9 Ala. counties in IRS tax scam warning list

BIRMINGHAM, AL (WSFA) - The Internal Revenue Service says tax scams are growing and many are happening in at least nine Alabama counties.

Scams are most active in Clarke, Dallas, Hale, Marengo, Mobile, Montgomery, Perry, Washington and Wilcox Counties, accord to an IRS statement.

The IRS is noting an increase in tax-return-related scams frequently involving unsuspecting taxpayers who normally do not have a filing requirement in the first place and warns that the elderly and those who receive Social Security or other government benefits are primarily the ones being targeted by the scammers.

The victims are led to believe they should file a return with the IRS for tax credits, refunds or rebates for which they are not really entitled.

The scams have been reported in 33 states, including Alabama, Florida, Georgia, Mississippi, and Tennessee. In the Southeast, the scam appears to be most active in Alabama and Mississippi.

Reginael D. McDaniel, Special Agent in Charge of IRS Criminal Investigation, Atlanta Field Office said, "Refunds, credits or rebates are to be issued only to those who are entitled to them, so I would like to advise taxpayers to please be cautious before signing up for any tax credit or rebate. I would also like to warn anyone who is willing to become involved in the proliferation of these schemes, you are exposing yourself to felony prosecution and possible incarceration."

To report suspected tax scam activity in Alabama, contact the IRS Criminal Investigation office in Mobile at (251) 341-5982.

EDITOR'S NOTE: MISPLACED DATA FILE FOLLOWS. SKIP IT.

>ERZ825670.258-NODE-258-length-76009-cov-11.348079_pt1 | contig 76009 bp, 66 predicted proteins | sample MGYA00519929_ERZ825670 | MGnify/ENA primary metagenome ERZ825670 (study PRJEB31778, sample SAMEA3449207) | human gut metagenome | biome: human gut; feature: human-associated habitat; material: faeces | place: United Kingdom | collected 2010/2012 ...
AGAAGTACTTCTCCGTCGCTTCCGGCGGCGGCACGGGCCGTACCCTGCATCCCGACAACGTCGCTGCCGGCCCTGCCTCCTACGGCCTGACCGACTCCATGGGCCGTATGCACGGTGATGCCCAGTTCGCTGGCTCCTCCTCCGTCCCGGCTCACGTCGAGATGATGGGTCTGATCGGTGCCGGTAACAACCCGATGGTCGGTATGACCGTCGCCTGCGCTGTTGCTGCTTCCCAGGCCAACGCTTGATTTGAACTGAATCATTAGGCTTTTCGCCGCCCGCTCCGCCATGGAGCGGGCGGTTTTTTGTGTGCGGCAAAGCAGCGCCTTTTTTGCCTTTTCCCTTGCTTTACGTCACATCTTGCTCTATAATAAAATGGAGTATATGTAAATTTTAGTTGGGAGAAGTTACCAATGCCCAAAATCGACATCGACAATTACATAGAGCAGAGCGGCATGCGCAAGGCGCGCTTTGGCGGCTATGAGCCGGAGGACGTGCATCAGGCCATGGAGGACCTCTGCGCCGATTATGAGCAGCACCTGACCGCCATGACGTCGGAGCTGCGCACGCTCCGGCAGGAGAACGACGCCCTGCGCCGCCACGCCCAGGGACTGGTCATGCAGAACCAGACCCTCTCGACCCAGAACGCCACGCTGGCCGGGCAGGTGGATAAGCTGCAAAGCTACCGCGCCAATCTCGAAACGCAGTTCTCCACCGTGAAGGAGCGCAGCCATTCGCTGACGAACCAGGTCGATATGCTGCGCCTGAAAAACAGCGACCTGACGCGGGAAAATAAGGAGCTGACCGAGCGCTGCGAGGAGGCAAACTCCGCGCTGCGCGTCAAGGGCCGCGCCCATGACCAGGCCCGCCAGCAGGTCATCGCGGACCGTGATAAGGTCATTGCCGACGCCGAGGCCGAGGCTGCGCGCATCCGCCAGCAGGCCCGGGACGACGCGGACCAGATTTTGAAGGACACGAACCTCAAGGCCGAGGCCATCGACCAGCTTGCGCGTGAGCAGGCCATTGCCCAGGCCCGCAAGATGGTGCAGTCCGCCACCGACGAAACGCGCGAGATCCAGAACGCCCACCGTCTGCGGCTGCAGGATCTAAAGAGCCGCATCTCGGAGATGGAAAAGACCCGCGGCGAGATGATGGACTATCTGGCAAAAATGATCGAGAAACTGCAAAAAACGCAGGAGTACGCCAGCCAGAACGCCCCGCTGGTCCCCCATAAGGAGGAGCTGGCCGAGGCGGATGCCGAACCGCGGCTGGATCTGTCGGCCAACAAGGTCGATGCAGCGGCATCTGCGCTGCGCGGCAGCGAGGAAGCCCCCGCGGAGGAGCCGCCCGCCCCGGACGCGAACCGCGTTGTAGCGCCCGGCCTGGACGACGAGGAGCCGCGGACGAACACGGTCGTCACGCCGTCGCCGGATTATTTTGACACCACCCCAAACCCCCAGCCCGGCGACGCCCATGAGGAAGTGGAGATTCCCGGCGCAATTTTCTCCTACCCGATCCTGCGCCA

"These schemes often spread by word of mouth among unsuspecting and well-intentioned people telling their friends and relatives," said IRS spokesman Dan Boone.

Taxpayers should be wary of any of the following:

  • Fictitious claims for refunds or rebates based on excess or withheld Social Security benefits.
  • Claims that Treasury Form 1080 can be used to transfer funds from the Social Security Administration to the IRS enabling a payout from the IRS.
  • Unfamiliar for-profit tax services teaming up with local churches.
  • Home-made flyers and brochures implying credits or refunds are available without proof of eligibility.
  • Offers of free money with no documentation required.
  • Promises of refunds for "Low Income – No Documents Tax Returns."
  • Claims for the expired Economic Recovery Credit Program or for the Recovery Rebate Credit.
  • Advice on claiming the Earned Income Tax Credit based on exaggerated reports of self-employment income.

"If it sounds too good to be true, it probably is," Boone said.


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